macer

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English[edit]

Etymology[edit]

From Anglo-Norman macer, from mace (mace).

Pronunciation[edit]

Noun[edit]

macer (plural macers)

  1. A mace bearer; specifically, an officer of a court in Scotland. [from 14th c.]
    • c. 1385, William Langland, Piers Plowman, III:
      Meires and maceres · that menes ben bitwene / Þe kynge and þe comune.

Anagrams[edit]


Latin[edit]

Etymology[edit]

From Proto-Indo-European *mh₂ḱros. Cognate with Ancient Greek μακρός (makrós), Old English mæġer.

Pronunciation[edit]

Adjective[edit]

macer m (feminine macra, neuter macrum); first/second declension

  1. (of living things) lean, meager
  2. (of inanimate things) thin, poor

Inflection[edit]

First/second declension, masculine nominative singular in -er.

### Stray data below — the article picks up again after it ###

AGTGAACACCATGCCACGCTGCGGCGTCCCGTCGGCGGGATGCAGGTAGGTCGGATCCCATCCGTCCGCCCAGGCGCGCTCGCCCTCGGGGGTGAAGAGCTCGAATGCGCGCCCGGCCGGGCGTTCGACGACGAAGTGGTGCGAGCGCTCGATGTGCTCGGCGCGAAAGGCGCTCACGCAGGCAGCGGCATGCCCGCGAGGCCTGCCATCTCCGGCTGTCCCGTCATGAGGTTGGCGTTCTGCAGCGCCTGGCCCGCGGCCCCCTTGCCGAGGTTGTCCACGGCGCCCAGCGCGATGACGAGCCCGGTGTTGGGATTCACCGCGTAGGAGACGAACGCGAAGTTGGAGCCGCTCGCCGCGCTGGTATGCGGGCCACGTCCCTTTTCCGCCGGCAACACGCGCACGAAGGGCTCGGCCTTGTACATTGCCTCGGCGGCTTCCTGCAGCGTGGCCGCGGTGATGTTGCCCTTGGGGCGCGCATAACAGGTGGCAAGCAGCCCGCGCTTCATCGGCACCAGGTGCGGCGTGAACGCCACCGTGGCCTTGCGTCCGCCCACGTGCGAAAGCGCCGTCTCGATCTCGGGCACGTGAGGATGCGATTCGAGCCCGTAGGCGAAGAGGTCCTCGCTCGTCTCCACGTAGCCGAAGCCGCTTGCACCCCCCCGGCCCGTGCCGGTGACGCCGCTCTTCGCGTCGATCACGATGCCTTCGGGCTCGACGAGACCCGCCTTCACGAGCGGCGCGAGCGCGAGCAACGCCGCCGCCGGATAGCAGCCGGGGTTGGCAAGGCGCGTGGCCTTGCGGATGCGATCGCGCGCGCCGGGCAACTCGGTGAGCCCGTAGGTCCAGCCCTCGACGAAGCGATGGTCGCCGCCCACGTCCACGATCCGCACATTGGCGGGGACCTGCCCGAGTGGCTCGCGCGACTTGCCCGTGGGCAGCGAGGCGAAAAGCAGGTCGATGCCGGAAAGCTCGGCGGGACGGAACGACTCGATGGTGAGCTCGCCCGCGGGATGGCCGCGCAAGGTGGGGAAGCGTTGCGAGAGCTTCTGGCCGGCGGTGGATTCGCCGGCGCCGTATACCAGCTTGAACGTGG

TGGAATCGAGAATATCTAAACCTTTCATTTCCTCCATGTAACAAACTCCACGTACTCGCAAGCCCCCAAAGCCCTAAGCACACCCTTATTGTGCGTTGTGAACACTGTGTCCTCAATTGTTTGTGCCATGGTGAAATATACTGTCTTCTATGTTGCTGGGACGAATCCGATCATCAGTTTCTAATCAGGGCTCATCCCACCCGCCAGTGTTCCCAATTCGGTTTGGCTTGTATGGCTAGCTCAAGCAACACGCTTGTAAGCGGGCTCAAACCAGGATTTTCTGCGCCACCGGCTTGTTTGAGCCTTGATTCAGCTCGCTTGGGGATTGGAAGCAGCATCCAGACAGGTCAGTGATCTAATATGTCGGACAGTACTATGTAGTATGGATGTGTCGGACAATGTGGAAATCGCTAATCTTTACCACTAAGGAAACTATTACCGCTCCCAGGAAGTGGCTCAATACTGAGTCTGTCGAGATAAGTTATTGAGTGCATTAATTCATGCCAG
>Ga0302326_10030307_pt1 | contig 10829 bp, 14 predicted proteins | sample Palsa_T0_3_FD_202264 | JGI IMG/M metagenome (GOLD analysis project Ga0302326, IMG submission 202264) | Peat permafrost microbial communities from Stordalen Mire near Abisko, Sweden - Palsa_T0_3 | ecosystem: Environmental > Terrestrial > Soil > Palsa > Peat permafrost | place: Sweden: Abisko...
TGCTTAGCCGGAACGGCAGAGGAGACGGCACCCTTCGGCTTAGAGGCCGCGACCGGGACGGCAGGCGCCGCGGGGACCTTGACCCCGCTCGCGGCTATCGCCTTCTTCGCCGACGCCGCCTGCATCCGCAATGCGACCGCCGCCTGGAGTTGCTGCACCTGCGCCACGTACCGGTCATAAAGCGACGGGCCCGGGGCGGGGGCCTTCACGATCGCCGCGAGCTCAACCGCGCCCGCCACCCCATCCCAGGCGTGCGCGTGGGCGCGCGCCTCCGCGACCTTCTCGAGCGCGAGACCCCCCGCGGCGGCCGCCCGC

Number Singular Plural
Case / Gender Masculine Feminine Neuter Masculine Feminine Neuter
nominative macer macra macrum macrī macrae macra
genitive macrī macrae macrī macrōrum macrārum macrōrum
dative macrō macrae macrō macrīs macrīs macrīs
accusative macrum macram macrum macrōs macrās macra
ablative macrō macrā macrō macrīs macrīs macrīs
vocative macer macra macrum macrī macrae macra

Derived terms[edit]

Related terms[edit]

Descendants[edit]

References[edit]

  • macer” in Charlton T. Lewis & Charles Short, A Latin Dictionary, Oxford: Clarendon Press, 1879.